Tuesday, September 27, 2016

Law Firm Files Suit on Behalf of Government Against Giant Chemical Firms; Government Declines to Join


Victims blinded by a methyl isocyanate gas leak from a chemical factory in Bhopal, India, 1984 (source).

by Gaius Publius

This news brought to you by the hashtag #CultureOfCorruption.

There's a fair amount to digest in the news story below, so I'll try to give you the short strokes first:
  • Four huge chemical companies have been lying to the federal government about how dangerous some of its chemicals in consumer products are. These products include mattress foam.
  • A whistleblower apparently went, not to the government, but to a law firm, Kasowitz, Benson, Torres & Friedman — or at least came to the attention of the law firm, then didn't go to the government.
  • The law firm is bringing a lawsuit against these companies, on behalf of the federal government, which has decline to join.
  • The damages sought — $90 billion.
I know there are questions around the way this is playing out. For example, why didn't the whistleblower(s) go to the government? Why isn't the government suing on its own behalf? And so on.

About the first question, I think there's an obvious explanation. The Obama administration treats whistleblowers with disdain, and it also tends to give corporations, especially those with a lot of money to spread around, a considerable pass. After all, today's sued company could be tomorrow's campaign contributor, or employer. For example, Eric Holder came from and went back to a law firm that lobbies for Wall Street banks he himself failed to prosecute as Attorney General.

About the second question, we'll have to see, as this story develops, what the Obama administration will do. But if they do decline to act, it may be time to look again at our hashtag.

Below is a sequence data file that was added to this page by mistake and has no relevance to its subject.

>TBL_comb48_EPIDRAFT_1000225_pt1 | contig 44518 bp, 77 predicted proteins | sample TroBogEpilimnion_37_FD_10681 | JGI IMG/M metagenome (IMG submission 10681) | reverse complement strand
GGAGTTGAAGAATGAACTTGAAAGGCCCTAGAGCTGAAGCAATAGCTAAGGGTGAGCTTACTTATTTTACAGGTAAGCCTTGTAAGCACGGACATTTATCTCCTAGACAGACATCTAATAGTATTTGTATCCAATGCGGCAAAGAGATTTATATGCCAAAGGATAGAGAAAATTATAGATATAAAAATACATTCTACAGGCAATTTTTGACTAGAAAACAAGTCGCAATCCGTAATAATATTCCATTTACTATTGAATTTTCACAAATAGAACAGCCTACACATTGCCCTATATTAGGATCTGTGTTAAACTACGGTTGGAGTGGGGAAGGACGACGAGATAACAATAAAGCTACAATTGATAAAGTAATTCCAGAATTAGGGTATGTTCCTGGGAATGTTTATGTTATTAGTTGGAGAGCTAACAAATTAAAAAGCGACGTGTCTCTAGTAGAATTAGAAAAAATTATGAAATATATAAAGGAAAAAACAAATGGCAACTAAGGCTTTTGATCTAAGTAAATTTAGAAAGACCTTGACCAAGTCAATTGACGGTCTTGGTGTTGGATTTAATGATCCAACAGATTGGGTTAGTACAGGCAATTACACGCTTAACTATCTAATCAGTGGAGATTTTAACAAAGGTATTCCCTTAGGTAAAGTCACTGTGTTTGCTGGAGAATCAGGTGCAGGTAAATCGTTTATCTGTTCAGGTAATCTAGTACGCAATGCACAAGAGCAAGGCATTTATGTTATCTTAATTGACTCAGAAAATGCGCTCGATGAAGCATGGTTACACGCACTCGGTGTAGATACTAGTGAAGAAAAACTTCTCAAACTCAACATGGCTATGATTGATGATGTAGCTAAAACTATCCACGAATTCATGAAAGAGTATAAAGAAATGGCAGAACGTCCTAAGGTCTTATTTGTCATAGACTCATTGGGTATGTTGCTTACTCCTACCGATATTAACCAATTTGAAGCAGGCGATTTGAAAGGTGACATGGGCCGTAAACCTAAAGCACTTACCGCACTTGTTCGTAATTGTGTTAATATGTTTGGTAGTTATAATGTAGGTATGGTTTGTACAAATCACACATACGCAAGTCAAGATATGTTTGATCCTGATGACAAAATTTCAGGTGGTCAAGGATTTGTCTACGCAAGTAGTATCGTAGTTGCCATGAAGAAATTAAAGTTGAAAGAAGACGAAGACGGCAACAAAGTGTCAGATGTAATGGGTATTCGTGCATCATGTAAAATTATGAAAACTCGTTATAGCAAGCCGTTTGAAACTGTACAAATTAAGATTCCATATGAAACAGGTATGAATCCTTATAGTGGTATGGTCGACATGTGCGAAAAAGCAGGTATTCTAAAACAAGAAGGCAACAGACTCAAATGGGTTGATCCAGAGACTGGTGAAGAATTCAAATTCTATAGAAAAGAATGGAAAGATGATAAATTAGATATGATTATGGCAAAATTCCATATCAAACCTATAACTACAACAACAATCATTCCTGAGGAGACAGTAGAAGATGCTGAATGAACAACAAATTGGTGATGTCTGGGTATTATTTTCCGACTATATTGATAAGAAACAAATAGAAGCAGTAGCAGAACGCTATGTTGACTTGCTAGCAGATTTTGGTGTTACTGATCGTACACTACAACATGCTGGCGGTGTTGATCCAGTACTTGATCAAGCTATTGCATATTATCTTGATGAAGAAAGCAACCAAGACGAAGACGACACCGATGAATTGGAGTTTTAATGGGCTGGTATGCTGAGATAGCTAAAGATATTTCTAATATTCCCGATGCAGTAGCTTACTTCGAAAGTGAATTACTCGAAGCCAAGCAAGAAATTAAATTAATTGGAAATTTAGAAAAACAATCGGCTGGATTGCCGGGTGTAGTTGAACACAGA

Now the story, from Lorainne Chow at EcoWatch (my emphasis):
$90 Billion Whistleblower Suit Filed Against Four of the Nation's Largest Chemical Companies

Four of the country's largest chemical companies have been accused of selling billions of dollars worth of harmful isocyanate chemicals but intentionally concealing their dangers to consumers and the U.S. Environmental Protection Agency (EPA) over the past several decades.

BASF Corporation, Bayer Material Science LLC, Dow Chemical Company and Huntsman International LLC have been named in a False Claims Act (FCA) lawsuit brought by New York law firm Kasowitz, Benson, Torres & Friedman LLP on behalf of the U.S. government.

EcoWatch learned that the recently unsealed whistleblower lawsuit was served on the chemical companies on Wednesday. The lawsuit was originally filed under seal in federal court in Northern California.

Kasowitz brought this action on behalf of itself and the federal government to recover more than $90 billion in damages and penalties under the FCA, which imposes penalties for concealing obligations to the government.

According to a copy of the lawsuit seen by EcoWatch, "Each of these companies is separately liable to the United States Government for billions of dollars in civil reporting penalties, which continue to accumulate by tens of thousands of dollars daily, and for billions of dollars in similarly increasing breach of contract damages."

In the suit, the law firm said that the defendants manufacture and sell isocyanate chemicals such as methylene diphenyl diisocyanate (MDI), polymeric MDI (PMDI) and toluene diisocyanate (TDI). These raw materials make up polyurethane products such as liquid coatings, paints and adhesives; flexible foam used in mattresses and cushions; rigid foam used as insulation; and elastomers used to make automotive interiors.

Occupational Safety and Health Administration (OSHA) states that exposure to isocyanate can irritate the skin and mucous membranes, cause chest tightness and difficult breathing. Isocyanates also include compounds classified as potential human carcinogens and is known to cause cancer in animals.
The piece concludes with this:
According to Andy Davenport of Kasowitz, "The defendants' cover-up implicates major human health concerns. Thankfully, the whistleblower law allows us to assist the federal government in holding these companies responsible for their actions while we alert regulators and the public to the serious undisclosed hazards of these chemicals."
Assisting a government that may not want assisting creates an interesting situation. Because the lawsuit was brought privately, it's (a) civil, not criminal; (b) a potential generator of large fees for the firm (I've seen estimates as high as $27 billion); (c) a suit that may go nowhere.